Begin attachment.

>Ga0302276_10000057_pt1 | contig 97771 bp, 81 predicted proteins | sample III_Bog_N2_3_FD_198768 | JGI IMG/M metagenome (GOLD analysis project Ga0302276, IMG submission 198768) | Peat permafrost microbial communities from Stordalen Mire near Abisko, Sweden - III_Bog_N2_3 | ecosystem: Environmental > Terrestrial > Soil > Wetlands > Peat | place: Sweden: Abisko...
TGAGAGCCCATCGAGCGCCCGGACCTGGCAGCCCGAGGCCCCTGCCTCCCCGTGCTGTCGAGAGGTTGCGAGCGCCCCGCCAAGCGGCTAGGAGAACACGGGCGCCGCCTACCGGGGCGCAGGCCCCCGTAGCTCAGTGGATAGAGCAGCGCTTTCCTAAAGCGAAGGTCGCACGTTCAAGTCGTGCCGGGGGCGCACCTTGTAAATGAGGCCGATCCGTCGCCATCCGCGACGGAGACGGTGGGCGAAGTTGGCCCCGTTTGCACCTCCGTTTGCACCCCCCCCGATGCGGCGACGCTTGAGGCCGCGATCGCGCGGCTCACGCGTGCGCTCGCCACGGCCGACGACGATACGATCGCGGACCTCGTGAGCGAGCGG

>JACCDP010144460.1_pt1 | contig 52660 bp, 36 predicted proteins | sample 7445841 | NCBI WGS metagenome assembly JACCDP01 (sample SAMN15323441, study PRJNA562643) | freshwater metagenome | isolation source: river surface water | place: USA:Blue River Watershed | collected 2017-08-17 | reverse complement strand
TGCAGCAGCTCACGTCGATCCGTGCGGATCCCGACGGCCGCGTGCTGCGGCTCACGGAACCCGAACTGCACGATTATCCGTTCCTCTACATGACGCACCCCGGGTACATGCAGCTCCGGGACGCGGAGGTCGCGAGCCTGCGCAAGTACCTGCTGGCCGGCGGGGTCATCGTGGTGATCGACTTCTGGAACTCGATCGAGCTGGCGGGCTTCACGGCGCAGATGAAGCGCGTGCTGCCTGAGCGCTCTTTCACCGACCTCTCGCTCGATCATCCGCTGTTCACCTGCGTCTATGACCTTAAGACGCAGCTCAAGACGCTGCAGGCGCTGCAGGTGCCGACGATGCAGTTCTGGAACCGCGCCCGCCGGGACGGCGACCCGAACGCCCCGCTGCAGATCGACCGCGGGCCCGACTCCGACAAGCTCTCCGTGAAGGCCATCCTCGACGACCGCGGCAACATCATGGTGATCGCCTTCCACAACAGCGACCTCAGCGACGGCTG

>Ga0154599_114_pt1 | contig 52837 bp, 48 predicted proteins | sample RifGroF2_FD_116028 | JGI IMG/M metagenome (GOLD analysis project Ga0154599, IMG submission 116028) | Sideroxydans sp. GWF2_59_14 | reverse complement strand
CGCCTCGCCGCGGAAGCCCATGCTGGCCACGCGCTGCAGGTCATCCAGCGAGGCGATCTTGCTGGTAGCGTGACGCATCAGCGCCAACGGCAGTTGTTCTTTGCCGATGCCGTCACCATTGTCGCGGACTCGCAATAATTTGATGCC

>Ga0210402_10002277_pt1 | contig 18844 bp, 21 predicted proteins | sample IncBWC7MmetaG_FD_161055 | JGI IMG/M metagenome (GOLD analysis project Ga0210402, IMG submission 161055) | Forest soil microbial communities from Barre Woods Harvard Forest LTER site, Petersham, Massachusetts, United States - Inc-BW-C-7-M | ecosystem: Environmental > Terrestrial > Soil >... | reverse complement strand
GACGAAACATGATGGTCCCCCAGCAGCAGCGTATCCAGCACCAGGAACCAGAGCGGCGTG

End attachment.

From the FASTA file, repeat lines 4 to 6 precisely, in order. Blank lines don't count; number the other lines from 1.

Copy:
TGCAGCAGCTCACGTCGATCCGTGCGGATCCCGACGGCCGCGTGCTGCGGCTCACGGAACCCGAACTGCACGATTATCCGTTCCTCTACATGACGCACCCCGGGTACATGCAGCTCCGGGACGCGGAGGTCGCGAGCCTGCGCAAGTACCTGCTGGCCGGCGGGGTCATCGTGGTGATCGACTTCTGGAACTCGATCGAGCTGGCGGGCTTCACGGCGCAGATGAAGCGCGTGCTGCCTGAGCGCTCTTTCACCGACCTCTCGCTCGATCATCCGCTGTTCACCTGCGTCTATGACCTTAAGACGCAGCTCAAGACGCTGCAGGCGCTGCAGGTGCCGACGATGCAGTTCTGGAACCGCGCCCGCCGGGACGGCGACCCGAACGCCCCGCTGCAGATCGACCGCGGGCCCGACTCCGACAAGCTCTCCGTGAAGGCCATCCTCGACGACCGCGGCAACATCATGGTGATCGCCTTCCACAACAGCGACCTCAGCGACGGCTG

>Ga0154599_114_pt1 | contig 52837 bp, 48 predicted proteins | sample RifGroF2_FD_116028 | JGI IMG/M metagenome (GOLD analysis project Ga0154599, IMG submission 116028) | Sideroxydans sp. GWF2_59_14 | reverse complement strand
CGCCTCGCCGCGGAAGCCCATGCTGGCCACGCGCTGCAGGTCATCCAGCGAGGCGATCTTGCTGGTAGCGTGACGCATCAGCGCCAACGGCAGTTGTTCTTTGCCGATGCCGTCACCATTGTCGCGGACTCGCAATAATTTGATGCC